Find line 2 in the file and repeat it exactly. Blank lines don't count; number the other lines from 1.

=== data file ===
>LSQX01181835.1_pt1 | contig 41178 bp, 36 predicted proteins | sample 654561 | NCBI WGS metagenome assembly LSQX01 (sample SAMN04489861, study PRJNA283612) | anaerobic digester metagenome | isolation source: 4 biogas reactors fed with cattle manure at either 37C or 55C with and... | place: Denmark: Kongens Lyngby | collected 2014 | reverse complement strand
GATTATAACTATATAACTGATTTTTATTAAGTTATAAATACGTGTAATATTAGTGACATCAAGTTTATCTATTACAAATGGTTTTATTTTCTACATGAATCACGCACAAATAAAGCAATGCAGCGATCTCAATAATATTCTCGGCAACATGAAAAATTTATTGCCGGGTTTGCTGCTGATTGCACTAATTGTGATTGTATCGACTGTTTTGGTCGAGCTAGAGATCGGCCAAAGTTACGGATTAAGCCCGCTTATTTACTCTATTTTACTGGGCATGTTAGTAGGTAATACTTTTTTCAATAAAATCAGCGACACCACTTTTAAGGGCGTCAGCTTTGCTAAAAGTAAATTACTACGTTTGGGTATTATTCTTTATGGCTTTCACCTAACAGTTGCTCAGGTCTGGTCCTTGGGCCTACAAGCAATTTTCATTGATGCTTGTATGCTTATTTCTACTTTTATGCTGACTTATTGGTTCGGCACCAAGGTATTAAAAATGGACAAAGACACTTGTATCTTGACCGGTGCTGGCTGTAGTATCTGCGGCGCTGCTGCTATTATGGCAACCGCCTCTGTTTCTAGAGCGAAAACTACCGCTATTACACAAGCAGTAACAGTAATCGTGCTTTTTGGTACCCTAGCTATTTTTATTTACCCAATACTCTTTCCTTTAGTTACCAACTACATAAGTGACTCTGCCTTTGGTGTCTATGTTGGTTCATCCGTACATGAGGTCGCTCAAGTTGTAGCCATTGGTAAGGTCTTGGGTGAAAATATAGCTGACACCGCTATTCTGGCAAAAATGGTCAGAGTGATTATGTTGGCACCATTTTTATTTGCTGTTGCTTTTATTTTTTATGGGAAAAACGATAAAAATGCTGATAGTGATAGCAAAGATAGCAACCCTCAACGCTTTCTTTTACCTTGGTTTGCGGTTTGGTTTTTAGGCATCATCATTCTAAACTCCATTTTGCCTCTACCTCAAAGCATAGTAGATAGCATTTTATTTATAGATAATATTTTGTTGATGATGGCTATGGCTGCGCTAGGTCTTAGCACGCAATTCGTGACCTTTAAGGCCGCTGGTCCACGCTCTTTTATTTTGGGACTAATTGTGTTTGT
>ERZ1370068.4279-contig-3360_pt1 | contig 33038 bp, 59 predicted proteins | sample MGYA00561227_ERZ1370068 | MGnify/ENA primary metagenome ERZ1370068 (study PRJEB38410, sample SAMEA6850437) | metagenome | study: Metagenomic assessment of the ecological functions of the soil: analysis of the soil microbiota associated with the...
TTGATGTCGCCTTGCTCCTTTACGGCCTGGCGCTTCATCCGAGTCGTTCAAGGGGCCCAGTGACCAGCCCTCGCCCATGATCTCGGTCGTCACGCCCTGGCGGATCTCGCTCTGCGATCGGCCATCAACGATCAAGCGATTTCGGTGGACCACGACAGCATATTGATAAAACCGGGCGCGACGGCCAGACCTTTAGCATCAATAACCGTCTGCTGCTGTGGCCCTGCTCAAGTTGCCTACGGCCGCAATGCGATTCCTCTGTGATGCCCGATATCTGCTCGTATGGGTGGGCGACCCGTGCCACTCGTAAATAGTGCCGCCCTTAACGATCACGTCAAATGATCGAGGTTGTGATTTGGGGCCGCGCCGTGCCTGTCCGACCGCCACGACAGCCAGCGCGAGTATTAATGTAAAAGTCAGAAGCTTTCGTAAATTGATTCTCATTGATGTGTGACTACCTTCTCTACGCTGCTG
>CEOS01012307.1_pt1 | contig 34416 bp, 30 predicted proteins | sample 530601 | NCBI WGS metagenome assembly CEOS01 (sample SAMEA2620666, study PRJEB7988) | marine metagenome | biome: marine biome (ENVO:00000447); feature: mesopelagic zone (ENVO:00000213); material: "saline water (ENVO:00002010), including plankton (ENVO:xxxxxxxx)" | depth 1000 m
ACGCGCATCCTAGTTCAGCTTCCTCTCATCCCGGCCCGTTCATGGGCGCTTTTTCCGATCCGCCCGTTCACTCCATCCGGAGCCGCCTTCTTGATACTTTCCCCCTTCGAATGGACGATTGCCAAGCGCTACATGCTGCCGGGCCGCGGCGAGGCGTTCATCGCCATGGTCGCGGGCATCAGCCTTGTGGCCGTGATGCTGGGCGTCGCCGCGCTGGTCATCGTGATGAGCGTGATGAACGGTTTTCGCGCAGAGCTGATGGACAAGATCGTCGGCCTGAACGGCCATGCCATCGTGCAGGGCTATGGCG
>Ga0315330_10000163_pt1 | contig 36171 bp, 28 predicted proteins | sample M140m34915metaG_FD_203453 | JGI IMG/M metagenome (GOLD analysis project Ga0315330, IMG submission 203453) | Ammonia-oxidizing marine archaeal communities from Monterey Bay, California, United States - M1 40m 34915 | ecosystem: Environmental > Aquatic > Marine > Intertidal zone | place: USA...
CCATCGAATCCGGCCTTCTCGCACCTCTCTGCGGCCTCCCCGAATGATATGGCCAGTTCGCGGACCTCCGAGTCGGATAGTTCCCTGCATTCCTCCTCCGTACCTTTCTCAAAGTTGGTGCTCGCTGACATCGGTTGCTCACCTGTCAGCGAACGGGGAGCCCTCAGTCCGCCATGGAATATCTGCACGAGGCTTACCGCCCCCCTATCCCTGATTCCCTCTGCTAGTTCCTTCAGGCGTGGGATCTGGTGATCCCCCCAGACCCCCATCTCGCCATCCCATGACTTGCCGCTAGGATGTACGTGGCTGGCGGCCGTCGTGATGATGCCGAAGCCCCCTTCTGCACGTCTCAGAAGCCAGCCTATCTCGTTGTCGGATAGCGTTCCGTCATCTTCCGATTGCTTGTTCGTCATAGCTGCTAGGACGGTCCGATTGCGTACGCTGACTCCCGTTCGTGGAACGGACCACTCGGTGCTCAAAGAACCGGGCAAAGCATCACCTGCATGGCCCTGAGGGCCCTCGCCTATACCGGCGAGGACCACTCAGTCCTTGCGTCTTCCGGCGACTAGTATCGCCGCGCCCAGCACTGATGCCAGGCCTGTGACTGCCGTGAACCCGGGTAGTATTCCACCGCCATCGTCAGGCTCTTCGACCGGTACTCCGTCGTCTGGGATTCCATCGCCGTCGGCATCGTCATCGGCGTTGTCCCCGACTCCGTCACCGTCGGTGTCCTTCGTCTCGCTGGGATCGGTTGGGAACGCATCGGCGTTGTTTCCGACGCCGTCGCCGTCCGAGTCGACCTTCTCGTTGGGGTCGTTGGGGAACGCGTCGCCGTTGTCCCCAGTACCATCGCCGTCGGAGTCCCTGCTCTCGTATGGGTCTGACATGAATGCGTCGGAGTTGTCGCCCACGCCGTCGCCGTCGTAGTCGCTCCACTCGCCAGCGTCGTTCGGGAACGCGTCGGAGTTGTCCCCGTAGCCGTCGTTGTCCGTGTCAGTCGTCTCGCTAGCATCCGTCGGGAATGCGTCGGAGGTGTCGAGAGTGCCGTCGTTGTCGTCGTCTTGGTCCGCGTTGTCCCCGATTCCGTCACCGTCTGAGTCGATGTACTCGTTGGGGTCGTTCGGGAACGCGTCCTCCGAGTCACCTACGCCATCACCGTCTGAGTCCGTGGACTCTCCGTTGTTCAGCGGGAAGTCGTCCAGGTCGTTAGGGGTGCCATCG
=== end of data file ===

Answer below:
GATTATAACTATATAACTGATTTTTATTAAGTTATAAATACGTGTAATATTAGTGACATCAAGTTTATCTATTACAAATGGTTTTATTTTCTACATGAATCACGCACAAATAAAGCAATGCAGCGATCTCAATAATATTCTCGGCAACATGAAAAATTTATTGCCGGGTTTGCTGCTGATTGCACTAATTGTGATTGTATCGACTGTTTTGGTCGAGCTAGAGATCGGCCAAAGTTACGGATTAAGCCCGCTTATTTACTCTATTTTACTGGGCATGTTAGTAGGTAATACTTTTTTCAATAAAATCAGCGACACCACTTTTAAGGGCGTCAGCTTTGCTAAAAGTAAATTACTACGTTTGGGTATTATTCTTTATGGCTTTCACCTAACAGTTGCTCAGGTCTGGTCCTTGGGCCTACAAGCAATTTTCATTGATGCTTGTATGCTTATTTCTACTTTTATGCTGACTTATTGGTTCGGCACCAAGGTATTAAAAATGGACAAAGACACTTGTATCTTGACCGGTGCTGGCTGTAGTATCTGCGGCGCTGCTGCTATTATGGCAACCGCCTCTGTTTCTAGAGCGAAAACTACCGCTATTACACAAGCAGTAACAGTAATCGTGCTTTTTGGTACCCTAGCTATTTTTATTTACCCAATACTCTTTCCTTTAGTTACCAACTACATAAGTGACTCTGCCTTTGGTGTCTATGTTGGTTCATCCGTACATGAGGTCGCTCAAGTTGTAGCCATTGGTAAGGTCTTGGGTGAAAATATAGCTGACACCGCTATTCTGGCAAAAATGGTCAGAGTGATTATGTTGGCACCATTTTTATTTGCTGTTGCTTTTATTTTTTATGGGAAAAACGATAAAAATGCTGATAGTGATAGCAAAGATAGCAACCCTCAACGCTTTCTTTTACCTTGGTTTGCGGTTTGGTTTTTAGGCATCATCATTCTAAACTCCATTTTGCCTCTACCTCAAAGCATAGTAGATAGCATTTTATTTATAGATAATATTTTGTTGATGATGGCTATGGCTGCGCTAGGTCTTAGCACGCAATTCGTGACCTTTAAGGCCGCTGGTCCACGCTCTTTTATTTTGGGACTAATTGTGTTTGT